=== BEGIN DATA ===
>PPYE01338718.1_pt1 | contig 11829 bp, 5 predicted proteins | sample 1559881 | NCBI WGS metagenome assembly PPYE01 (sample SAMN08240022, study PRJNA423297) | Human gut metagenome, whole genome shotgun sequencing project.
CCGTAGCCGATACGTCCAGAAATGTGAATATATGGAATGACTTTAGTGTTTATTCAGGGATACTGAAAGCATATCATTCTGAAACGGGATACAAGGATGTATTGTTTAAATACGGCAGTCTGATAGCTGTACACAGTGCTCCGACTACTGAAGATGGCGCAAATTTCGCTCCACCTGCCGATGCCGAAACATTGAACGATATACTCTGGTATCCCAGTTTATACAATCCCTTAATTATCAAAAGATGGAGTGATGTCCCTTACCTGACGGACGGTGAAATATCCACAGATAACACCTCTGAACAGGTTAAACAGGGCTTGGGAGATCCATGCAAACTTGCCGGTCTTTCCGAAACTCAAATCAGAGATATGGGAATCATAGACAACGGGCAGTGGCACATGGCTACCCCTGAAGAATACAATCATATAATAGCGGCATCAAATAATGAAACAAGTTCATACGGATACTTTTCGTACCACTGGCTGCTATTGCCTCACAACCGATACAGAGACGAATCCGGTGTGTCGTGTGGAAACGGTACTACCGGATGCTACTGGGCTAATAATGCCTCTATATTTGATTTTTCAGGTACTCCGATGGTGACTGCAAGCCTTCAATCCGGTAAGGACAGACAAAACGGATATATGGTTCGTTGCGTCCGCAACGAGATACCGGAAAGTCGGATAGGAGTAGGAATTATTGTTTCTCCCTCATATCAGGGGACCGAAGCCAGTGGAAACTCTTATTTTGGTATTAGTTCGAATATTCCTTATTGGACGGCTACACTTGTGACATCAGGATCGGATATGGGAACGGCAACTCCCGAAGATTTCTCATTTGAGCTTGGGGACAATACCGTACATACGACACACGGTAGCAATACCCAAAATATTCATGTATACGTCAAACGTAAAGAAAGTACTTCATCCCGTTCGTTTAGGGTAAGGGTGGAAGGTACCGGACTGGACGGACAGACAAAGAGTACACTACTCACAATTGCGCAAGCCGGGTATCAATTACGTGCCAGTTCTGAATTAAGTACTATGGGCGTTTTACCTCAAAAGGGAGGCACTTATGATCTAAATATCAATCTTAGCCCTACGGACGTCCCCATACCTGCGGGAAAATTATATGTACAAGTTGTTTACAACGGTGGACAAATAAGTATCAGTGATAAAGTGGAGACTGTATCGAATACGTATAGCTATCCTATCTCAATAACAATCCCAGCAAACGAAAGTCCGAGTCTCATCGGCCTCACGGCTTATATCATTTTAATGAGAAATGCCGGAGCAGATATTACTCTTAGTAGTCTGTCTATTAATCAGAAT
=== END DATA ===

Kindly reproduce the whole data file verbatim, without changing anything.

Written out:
>PPYE01338718.1_pt1 | contig 11829 bp, 5 predicted proteins | sample 1559881 | NCBI WGS metagenome assembly PPYE01 (sample SAMN08240022, study PRJNA423297) | Human gut metagenome, whole genome shotgun sequencing project.
CCGTAGCCGATACGTCCAGAAATGTGAATATATGGAATGACTTTAGTGTTTATTCAGGGATACTGAAAGCATATCATTCTGAAACGGGATACAAGGATGTATTGTTTAAATACGGCAGTCTGATAGCTGTACACAGTGCTCCGACTACTGAAGATGGCGCAAATTTCGCTCCACCTGCCGATGCCGAAACATTGAACGATATACTCTGGTATCCCAGTTTATACAATCCCTTAATTATCAAAAGATGGAGTGATGTCCCTTACCTGACGGACGGTGAAATATCCACAGATAACACCTCTGAACAGGTTAAACAGGGCTTGGGAGATCCATGCAAACTTGCCGGTCTTTCCGAAACTCAAATCAGAGATATGGGAATCATAGACAACGGGCAGTGGCACATGGCTACCCCTGAAGAATACAATCATATAATAGCGGCATCAAATAATGAAACAAGTTCATACGGATACTTTTCGTACCACTGGCTGCTATTGCCTCACAACCGATACAGAGACGAATCCGGTGTGTCGTGTGGAAACGGTACTACCGGATGCTACTGGGCTAATAATGCCTCTATATTTGATTTTTCAGGTACTCCGATGGTGACTGCAAGCCTTCAATCCGGTAAGGACAGACAAAACGGATATATGGTTCGTTGCGTCCGCAACGAGATACCGGAAAGTCGGATAGGAGTAGGAATTATTGTTTCTCCCTCATATCAGGGGACCGAAGCCAGTGGAAACTCTTATTTTGGTATTAGTTCGAATATTCCTTATTGGACGGCTACACTTGTGACATCAGGATCGGATATGGGAACGGCAACTCCCGAAGATTTCTCATTTGAGCTTGGGGACAATACCGTACATACGACACACGGTAGCAATACCCAAAATATTCATGTATACGTCAAACGTAAAGAAAGTACTTCATCCCGTTCGTTTAGGGTAAGGGTGGAAGGTACCGGACTGGACGGACAGACAAAGAGTACACTACTCACAATTGCGCAAGCCGGGTATCAATTACGTGCCAGTTCTGAATTAAGTACTATGGGCGTTTTACCTCAAAAGGGAGGCACTTATGATCTAAATATCAATCTTAGCCCTACGGACGTCCCCATACCTGCGGGAAAATTATATGTACAAGTTGTTTACAACGGTGGACAAATAAGTATCAGTGATAAAGTGGAGACTGTATCGAATACGTATAGCTATCCTATCTCAATAACAATCCCAGCAAACGAAAGTCCGAGTCTCATCGGCCTCACGGCTTATATCATTTTAATGAGAAATGCCGGAGCAGATATTACTCTTAGTAGTCTGTCTATTAATCAGAAT